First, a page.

• Sinus bradycardia, first degree atrioventricular block, incomplete right bundle branch block, early repolarisation and isolated voltage criteria for left ventricular hypertrophy are common features of normal electrical remodelling in the athlete's heart and do not usually require further evaluation.

  • Widespread T wave changes, abnormal cardiac axis, complete bundle branch blocks, left atrial enlargement, pre-excitation, and pathological Q waves are not normal features of the athlete's heart and should prompt further evaluation.

Common clinical dilemmas

  • A small left ventricular cavity with increased wall thickness should raise suspicion of hypertrophic cardiomyopathy.

  • Disproportionate enlargement of the right ventricle should raise suspicion of arrhythmogenic right ventricular cardiomyopathy.

  • Excessive dilation of all cardiac chambers with low ejection fraction and failure to augment normally with exercise should raise suspicion of dilated cardiomyopathy.

  • Reversal of remodelling through detraining may help to determine whether an observed structural abnormality is due to the athlete's heart, although reverse remodelling may be incomplete in some longstanding athletes.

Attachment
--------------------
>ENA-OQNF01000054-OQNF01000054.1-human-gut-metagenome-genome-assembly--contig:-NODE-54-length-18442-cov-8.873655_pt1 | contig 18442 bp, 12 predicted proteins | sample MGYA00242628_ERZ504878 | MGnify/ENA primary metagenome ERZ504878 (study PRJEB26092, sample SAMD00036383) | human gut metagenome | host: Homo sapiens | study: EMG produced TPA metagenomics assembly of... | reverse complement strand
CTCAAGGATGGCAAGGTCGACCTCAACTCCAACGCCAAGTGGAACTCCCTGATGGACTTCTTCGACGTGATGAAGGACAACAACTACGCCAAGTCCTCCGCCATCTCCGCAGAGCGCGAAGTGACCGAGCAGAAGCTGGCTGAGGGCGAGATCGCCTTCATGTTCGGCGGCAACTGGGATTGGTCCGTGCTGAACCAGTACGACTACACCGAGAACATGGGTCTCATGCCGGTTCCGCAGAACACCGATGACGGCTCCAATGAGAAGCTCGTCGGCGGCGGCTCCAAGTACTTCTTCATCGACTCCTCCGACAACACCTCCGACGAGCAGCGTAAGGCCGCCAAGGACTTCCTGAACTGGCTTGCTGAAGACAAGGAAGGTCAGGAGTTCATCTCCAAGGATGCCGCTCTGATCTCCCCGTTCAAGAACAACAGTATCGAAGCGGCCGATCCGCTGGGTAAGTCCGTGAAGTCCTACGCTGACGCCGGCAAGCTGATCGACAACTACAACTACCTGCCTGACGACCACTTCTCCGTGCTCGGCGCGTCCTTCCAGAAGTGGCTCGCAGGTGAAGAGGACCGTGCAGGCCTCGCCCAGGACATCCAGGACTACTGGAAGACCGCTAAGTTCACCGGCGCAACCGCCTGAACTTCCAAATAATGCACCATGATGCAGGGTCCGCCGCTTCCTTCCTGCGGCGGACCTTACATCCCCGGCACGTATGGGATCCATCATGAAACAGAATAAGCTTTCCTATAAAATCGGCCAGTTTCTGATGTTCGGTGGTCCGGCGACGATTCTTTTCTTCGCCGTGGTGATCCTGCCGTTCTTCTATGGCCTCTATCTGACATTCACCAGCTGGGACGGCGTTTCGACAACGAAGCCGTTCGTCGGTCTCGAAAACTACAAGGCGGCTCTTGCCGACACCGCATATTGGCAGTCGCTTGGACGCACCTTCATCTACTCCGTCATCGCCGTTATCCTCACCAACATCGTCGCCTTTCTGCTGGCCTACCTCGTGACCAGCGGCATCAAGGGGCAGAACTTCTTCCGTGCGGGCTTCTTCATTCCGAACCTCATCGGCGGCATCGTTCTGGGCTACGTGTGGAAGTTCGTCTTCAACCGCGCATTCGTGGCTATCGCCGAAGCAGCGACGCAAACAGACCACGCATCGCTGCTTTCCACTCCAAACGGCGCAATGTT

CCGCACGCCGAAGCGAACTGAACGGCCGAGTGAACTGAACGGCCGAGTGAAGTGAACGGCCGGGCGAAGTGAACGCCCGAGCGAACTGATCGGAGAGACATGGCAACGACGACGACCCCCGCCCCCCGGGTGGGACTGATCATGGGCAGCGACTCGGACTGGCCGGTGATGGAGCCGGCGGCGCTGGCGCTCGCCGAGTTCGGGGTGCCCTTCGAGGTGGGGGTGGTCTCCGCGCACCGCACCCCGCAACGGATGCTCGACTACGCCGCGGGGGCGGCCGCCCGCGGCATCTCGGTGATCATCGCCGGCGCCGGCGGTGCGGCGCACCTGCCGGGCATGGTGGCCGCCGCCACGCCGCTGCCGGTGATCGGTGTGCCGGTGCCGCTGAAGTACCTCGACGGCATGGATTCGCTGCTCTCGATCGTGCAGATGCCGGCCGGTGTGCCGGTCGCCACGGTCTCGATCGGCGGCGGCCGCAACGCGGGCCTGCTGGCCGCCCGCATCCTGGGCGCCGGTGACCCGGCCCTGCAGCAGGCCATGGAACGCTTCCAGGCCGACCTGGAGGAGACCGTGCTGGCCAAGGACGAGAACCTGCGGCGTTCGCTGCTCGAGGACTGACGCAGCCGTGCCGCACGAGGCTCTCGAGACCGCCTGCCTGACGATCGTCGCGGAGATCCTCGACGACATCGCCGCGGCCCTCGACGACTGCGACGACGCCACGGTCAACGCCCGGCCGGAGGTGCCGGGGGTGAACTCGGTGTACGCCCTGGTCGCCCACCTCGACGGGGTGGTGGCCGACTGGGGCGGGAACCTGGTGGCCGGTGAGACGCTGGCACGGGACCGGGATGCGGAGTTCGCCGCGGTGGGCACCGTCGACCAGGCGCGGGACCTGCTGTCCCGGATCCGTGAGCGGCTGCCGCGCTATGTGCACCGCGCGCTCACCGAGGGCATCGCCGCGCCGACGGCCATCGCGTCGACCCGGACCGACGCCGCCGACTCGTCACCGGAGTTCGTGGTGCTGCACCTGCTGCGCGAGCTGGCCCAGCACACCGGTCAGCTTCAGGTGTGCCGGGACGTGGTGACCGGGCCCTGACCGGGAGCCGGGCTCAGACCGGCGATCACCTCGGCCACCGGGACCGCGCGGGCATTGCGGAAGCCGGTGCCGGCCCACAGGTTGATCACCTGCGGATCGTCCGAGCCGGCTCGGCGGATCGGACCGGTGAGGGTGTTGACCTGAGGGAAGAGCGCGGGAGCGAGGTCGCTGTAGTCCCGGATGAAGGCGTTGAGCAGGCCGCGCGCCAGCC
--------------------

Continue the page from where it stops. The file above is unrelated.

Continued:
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References

  1. This article reviews circulatory physiology changes during static and dynamic exercise and classifies sports by their relative static and dynamic components.
  2. Large meta-analysis of cardiac structural and functional changes in athletes from a variety of sports, showing variation in the pattern of remodelling with different sports.
  3. This cardiac MRI study supports the concept of balanced remodelling of the left and right ventricles in the athlete's heart.
  4. The role of imaging in understanding the athlete's heart is reviewed.
  5. European guidelines for the interpretation of the ECG in athletes, which differentiate abnormalities which are part of the athlete's heart from those which may reflect underlying cardiac disease. A clinically useful guideline.
  6. Important study which highlights the effect of ethnicity on cardiac structural limits of normality for the athlete's heart.
  7. This study demonstrates that ethnic differences in the athlete's heart are also seen in female athletes.
  8. Review of the cellular mechanisms of cardiac hypertrophy which highlights the differences between physiological and pathological hypertrophy.
  9. This study shows that detraining results in reversal of the athlete's heart phenotype; however, the reverse remodelling is frequently incomplete.
  10. Study of almost 1000 athletes to try and define the limits of physiological left ventricular hypertrophy so that abnormal hypertrophy in conditions such as hypertrophic cardiomyopathy could be reliably identified.
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Footnotes

  • Competing interests In compliance with EBAC/EACCME guidelines, all authors participating in Education in Heart have disclosed potential conflicts of interest that might cause a bias in the article. The authors have no competing interests.

  • Provenance and peer review Commissioned; internally peer reviewed.